4) Your scheduled 20 minute train ride will board 15 minutes prior to the departure time printed on your Chuggington ticket. Please remember to assemble your entire party and board the platform with tickets in-hand so they can be presented to the train crew in a timely and efficient manner.
5) If you are late or miss your train ride time, please note that staff cannot guarantee you another train ride time since some train ride times maybe sold out. You still may enter the event with your ticket and enjoy all of the day's activities and entertainment.

Where do I park? Is there Handicap Parking?
The B&O offers free & secure parking at both of their parking lots. Please report to the main parking lot located at 901 W. Pratt St. in Baltimore, MD. Upon your arrival, if this lot is full, parkers will direct you to the secondary lot and museum entrance located at 1100 James St. (Tour Bus Parking), Baltimore, MD ( Please DO NOT DROP OFF members of your party. It is best to park your vehicle(s) with your entire party and enter the museum as a group at one time. Dropping off members of your party at the front gate causes you and your party extra time and frustration. In addition to there being ample handicap parking spots, the B&O Museum and Chuggington event is ADA compliant and handicap accessible.
This is our first Chuggington event. What should we expect?
FUN!! Chuggington A Traintastic Adventure brings the show to life as families are immersed into the world of Chuggington. Young Trainees have the opportunity to participate in a variety of activities, complete several challenges, and earn rewards for their participation. Each challenge is scenario-based and represents Chuggington’s main themes and characters – Koko, Brewster, and Wilson.  The challenges allow Trainees to practice important life skills such as teamwork, safety, and leadership as they work hard to become the best Trainee they can be. Don’t miss  Chuggington A Traintastic Adventure for the first-time ever at the B&O Railroad Museum this summer for a day filled with train rides, challenges, family fun and activities. For all event details visit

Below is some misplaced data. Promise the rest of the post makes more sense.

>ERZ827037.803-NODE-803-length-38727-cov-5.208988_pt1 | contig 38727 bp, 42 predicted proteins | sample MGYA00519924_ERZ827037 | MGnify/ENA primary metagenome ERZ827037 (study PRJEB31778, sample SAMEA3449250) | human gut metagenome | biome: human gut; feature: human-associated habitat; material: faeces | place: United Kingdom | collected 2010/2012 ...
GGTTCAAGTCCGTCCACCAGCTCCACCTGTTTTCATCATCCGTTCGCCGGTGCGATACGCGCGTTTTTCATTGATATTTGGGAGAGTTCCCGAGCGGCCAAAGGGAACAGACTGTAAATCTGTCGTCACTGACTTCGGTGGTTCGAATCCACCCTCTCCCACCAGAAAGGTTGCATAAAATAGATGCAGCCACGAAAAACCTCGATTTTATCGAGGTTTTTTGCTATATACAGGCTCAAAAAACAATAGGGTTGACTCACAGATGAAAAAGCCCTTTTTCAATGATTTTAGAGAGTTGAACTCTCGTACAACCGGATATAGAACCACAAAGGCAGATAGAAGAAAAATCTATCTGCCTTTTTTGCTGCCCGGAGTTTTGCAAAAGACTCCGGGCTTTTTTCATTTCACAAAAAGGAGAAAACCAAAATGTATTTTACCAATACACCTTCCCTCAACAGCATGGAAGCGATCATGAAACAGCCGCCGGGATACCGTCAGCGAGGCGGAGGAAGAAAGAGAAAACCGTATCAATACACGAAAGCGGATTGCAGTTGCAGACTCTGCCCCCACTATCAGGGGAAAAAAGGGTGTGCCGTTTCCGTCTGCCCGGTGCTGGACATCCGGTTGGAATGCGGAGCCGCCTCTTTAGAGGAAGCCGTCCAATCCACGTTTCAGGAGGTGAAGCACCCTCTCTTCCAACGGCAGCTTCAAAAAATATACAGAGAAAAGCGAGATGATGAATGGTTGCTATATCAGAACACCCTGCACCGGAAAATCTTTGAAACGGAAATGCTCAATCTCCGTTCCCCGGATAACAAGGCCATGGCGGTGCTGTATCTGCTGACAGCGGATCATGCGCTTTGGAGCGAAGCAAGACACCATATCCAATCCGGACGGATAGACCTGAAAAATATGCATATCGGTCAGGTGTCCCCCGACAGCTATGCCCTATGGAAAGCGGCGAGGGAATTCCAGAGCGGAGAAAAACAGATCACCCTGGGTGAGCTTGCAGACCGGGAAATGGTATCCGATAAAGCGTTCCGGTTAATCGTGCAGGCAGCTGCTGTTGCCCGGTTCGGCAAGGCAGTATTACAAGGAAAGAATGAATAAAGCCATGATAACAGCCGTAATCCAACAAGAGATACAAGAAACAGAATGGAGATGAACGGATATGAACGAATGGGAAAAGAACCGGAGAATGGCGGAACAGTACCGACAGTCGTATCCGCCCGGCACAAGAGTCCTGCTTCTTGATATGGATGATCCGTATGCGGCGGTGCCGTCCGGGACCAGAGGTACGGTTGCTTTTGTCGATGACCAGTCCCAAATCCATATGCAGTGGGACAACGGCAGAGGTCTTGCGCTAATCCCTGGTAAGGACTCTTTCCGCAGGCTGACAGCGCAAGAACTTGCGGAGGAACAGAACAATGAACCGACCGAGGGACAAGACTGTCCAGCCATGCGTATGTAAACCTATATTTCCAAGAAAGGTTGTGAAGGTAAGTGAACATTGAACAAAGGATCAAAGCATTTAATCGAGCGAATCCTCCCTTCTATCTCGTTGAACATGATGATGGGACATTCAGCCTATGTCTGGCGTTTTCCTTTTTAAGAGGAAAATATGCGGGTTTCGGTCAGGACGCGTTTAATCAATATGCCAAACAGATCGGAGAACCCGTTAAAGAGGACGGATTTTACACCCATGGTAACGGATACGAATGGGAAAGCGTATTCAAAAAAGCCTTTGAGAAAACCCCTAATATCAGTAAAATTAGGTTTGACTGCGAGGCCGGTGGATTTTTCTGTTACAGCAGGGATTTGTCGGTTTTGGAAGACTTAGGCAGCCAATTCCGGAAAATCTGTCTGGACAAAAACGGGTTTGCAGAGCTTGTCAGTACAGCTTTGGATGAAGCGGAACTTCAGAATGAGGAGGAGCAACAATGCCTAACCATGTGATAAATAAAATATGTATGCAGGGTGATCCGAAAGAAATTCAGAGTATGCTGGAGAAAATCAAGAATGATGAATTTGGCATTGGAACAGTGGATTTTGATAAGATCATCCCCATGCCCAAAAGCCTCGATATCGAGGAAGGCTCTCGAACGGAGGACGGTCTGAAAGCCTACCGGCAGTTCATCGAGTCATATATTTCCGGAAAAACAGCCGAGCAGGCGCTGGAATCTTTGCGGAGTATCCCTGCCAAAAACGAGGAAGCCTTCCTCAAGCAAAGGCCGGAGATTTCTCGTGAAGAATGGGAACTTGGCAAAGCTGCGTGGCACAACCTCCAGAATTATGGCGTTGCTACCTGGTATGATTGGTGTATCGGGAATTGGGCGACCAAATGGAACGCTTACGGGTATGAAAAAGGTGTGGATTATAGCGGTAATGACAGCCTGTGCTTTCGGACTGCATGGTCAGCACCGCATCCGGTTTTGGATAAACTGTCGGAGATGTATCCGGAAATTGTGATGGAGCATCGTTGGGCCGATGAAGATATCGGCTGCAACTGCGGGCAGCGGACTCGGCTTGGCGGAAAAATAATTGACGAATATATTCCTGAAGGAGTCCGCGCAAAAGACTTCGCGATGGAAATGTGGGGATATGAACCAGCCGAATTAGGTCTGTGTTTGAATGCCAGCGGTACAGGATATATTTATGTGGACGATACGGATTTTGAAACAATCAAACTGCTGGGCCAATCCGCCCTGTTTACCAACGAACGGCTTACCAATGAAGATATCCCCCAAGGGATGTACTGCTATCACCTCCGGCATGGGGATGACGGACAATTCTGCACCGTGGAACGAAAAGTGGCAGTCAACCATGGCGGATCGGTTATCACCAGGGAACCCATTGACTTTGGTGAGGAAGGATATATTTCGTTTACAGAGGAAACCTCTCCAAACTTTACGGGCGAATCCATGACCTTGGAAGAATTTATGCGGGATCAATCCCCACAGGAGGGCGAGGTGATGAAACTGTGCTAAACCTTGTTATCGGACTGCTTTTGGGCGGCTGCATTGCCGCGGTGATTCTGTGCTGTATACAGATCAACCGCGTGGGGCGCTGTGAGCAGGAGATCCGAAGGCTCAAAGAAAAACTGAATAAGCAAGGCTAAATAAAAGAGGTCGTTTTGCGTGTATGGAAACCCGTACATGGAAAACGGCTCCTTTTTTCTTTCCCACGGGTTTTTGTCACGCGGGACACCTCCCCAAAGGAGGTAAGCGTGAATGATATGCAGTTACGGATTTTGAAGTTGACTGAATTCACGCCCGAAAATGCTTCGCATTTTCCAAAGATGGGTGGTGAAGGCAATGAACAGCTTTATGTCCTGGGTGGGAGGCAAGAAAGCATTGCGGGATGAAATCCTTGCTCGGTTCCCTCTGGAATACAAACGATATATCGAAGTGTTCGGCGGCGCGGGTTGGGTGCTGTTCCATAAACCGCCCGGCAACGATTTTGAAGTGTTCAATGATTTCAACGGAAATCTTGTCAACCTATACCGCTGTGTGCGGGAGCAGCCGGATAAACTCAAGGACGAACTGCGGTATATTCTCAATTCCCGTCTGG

What else should we know?
Food Concessions
The B&O offers food concessions throughout the event. Please note that picnicking is not permitted. Members of your party with strict food allergies are permitted entrance with a small lunch bag.
The B&O has designated stroller parking. Please note that strollers are not permitted on the train platform, on the train, or inside the Gift Shop.
You may take your own photos. Please be respectful of others so everyone has a chance to capture a Chuggington memory.
For hotel accommodations please visit our partner package with Holiday Inn Inner Harbor or for other hotels in the Baltimore area.
Event Reminders
1) Event is RAIN or SHINE. Please remember to dress yourself and your family appropriately. Dressing in layers, rain gear, and sunscreen are advised.
2) Please remember that this is a family event. Smoking, cursing, or any inappropriate behavior is prohibited. Security has the right to remove anyone from the premises without refund.
3) For everyone's safety, bags may be searched at any time.
4) No pets
5) On-site interpreters are only provided by contacting at least two weeks prior to the event.

I have more questions, who should I call? 
You can call the B&O Railroad Museum at 410-752-2490
 Have a great day at CHUGGINGTON!

Friday, May 15, 2015

B&O Railroad Museum Announces Awards for its 2015 Summer Undergraduate Research Fellowships

Officials of the B&O Railroad museum in Baltimore, Maryland announced today the winners of

its 2015 Summer Undergraduate Research Fellowship (SURF) program. Five Fellowships were

established in the subject areas of railroad business, labor, early railroading, women and

African American studies.

The SURFs were offered to undergraduate students from colleges and universities throughout the Mid-Atlantic region on a competitive basis. Most fellowship programs in the United States are reserved for graduate students and faculty. The stipend for each winner is $2,000.00.

Courtney B. Wilson, Executive Director of the Museum stated; “…these Fellowships represent a rare opportunity for emerging collegiate historians to perform original research using primary resources from a wide range of repositories. The Museum staff is proud to work with these students and is looking forward to the completion of original research in each category.”

The Fellows commence their work in early June of this year with a December 15th deadline to present their paper. The Museum plans to publish their work on the museum’s website and use their research in the creation of new interpretive programs for the public.

The following students were chosen by a panel of historians:

Edward Romano, Rutgers University, New Jersey: The Brooke, McDonald and Company Fellowship in American Railroad Business Studies.
Cameron Donahue, Johns Hopkins University, Maryland: The B&O Railroad Museum Fellowship in African-American Railroad Studies.
Daniel P. Gates, Loyola University, Maryland: The Charles and Mary Kay Nabit Fellowship in Early American Railroad History.
Christopher Panetta, Elizabethtown College, Pennsylvania: The Samuel L. Waldschmidt Fellowship in American Railroad Labor Studies.
Katherine E. Muir, Saint Joseph’s University, Pennsylvania: The Eleanor Abell Owen Fellowship in Women’s Railroad Studies.